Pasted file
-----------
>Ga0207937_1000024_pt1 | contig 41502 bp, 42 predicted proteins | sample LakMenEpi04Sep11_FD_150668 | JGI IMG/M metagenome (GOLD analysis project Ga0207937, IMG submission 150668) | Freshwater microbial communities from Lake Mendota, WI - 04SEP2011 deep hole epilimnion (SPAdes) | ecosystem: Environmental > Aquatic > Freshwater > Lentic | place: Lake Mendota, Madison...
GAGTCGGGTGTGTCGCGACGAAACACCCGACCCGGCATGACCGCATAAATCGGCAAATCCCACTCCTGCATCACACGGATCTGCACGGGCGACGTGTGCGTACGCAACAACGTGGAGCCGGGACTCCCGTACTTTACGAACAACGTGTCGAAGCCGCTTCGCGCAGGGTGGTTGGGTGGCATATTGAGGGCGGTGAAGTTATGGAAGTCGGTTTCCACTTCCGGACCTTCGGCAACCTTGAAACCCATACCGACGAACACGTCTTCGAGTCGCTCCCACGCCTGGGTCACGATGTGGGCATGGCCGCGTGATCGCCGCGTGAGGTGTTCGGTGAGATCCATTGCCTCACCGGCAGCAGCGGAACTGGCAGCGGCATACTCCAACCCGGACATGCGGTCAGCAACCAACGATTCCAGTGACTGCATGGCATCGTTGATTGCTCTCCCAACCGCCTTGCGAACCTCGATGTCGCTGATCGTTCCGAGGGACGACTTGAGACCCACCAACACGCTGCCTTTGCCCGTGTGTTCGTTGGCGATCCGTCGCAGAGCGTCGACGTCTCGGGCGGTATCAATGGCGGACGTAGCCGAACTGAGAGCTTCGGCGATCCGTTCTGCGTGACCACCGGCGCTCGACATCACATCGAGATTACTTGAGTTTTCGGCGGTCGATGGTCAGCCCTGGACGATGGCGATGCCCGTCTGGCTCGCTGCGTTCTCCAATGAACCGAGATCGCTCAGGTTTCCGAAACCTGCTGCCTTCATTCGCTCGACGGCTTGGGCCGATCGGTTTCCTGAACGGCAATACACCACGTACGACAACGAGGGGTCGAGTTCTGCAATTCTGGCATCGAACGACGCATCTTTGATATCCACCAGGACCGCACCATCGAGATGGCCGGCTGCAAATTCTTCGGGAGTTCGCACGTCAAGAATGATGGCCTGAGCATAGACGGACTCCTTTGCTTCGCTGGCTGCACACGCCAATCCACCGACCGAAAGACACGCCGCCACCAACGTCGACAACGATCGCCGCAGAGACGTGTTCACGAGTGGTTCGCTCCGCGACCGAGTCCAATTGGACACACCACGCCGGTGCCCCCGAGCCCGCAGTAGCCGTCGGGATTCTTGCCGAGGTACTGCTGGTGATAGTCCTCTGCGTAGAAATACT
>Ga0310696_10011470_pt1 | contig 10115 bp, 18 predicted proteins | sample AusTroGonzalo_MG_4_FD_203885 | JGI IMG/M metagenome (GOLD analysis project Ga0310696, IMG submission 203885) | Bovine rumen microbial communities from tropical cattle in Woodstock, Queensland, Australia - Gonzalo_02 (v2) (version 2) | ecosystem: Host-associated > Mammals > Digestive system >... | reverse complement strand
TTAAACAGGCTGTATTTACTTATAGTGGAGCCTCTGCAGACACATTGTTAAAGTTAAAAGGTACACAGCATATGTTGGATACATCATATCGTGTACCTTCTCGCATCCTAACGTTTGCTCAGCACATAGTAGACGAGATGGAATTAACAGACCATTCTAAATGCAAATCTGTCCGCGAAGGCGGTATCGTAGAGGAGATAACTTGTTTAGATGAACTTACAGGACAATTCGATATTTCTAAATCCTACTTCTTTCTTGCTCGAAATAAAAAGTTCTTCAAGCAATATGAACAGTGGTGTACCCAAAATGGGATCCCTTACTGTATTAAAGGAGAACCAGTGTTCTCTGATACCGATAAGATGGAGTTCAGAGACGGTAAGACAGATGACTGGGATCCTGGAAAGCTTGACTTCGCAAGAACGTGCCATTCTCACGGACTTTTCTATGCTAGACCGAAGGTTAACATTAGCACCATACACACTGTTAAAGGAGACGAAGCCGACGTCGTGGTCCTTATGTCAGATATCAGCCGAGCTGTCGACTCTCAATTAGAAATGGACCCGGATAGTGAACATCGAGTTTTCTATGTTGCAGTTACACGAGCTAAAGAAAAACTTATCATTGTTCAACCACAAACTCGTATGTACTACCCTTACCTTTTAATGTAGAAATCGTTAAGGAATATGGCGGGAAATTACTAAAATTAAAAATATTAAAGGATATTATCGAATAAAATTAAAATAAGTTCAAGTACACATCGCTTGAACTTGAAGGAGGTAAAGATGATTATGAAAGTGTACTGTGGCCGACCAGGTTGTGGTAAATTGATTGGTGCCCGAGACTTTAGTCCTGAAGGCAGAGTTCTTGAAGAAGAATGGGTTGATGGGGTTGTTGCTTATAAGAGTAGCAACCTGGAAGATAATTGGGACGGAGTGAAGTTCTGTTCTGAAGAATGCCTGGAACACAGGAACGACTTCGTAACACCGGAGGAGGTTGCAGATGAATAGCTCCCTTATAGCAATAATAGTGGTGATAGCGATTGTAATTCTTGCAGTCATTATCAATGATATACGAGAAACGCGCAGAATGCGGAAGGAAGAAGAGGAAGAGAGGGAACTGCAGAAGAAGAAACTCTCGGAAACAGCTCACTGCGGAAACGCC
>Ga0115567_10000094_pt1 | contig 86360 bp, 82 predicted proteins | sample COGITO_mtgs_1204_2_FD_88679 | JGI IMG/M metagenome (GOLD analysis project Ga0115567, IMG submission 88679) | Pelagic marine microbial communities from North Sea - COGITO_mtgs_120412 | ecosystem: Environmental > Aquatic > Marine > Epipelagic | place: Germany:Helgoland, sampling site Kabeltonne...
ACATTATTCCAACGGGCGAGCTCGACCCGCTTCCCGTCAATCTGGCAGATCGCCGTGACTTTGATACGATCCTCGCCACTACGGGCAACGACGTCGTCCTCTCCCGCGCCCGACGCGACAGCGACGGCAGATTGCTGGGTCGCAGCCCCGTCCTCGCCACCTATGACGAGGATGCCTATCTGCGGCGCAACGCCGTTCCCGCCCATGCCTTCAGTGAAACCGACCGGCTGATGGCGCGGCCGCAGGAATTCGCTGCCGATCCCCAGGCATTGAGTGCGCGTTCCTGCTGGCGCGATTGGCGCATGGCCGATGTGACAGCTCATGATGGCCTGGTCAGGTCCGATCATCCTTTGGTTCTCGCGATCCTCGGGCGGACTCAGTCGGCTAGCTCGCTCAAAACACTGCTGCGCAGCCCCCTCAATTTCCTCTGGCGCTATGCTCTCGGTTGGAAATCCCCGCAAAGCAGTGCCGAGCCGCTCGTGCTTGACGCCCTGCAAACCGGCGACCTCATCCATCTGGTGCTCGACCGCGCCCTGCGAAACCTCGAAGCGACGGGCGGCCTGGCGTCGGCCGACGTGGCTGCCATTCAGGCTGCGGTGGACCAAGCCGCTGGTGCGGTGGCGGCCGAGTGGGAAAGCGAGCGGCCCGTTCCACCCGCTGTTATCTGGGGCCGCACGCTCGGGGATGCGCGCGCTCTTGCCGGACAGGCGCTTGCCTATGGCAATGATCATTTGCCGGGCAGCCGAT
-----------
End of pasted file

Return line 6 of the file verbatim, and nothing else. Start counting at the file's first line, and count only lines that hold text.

ACATTATTCCAACGGGCGAGCTCGACCCGCTTCCCGTCAATCTGGCAGATCGCCGTGACTTTGATACGATCCTCGCCACTACGGGCAACGACGTCGTCCTCTCCCGCGCCCGACGCGACAGCGACGGCAGATTGCTGGGTCGCAGCCCCGTCCTCGCCACCTATGACGAGGATGCCTATCTGCGGCGCAACGCCGTTCCCGCCCATGCCTTCAGTGAAACCGACCGGCTGATGGCGCGGCCGCAGGAATTCGCTGCCGATCCCCAGGCATTGAGTGCGCGTTCCTGCTGGCGCGATTGGCGCATGGCCGATGTGACAGCTCATGATGGCCTGGTCAGGTCCGATCATCCTTTGGTTCTCGCGATCCTCGGGCGGACTCAGTCGGCTAGCTCGCTCAAAACACTGCTGCGCAGCCCCCTCAATTTCCTCTGGCGCTATGCTCTCGGTTGGAAATCCCCGCAAAGCAGTGCCGAGCCGCTCGTGCTTGACGCCCTGCAAACCGGCGACCTCATCCATCTGGTGCTCGACCGCGCCCTGCGAAACCTCGAAGCGACGGGCGGCCTGGCGTCGGCCGACGTGGCTGCCATTCAGGCTGCGGTGGACCAAGCCGCTGGTGCGGTGGCGGCCGAGTGGGAAAGCGAGCGGCCCGTTCCACCCGCTGTTATCTGGGGCCGCACGCTCGGGGATGCGCGCGCTCTTGCCGGACAGGCGCTTGCCTATGGCAATGATCATTTGCCGGGCAGCCGAT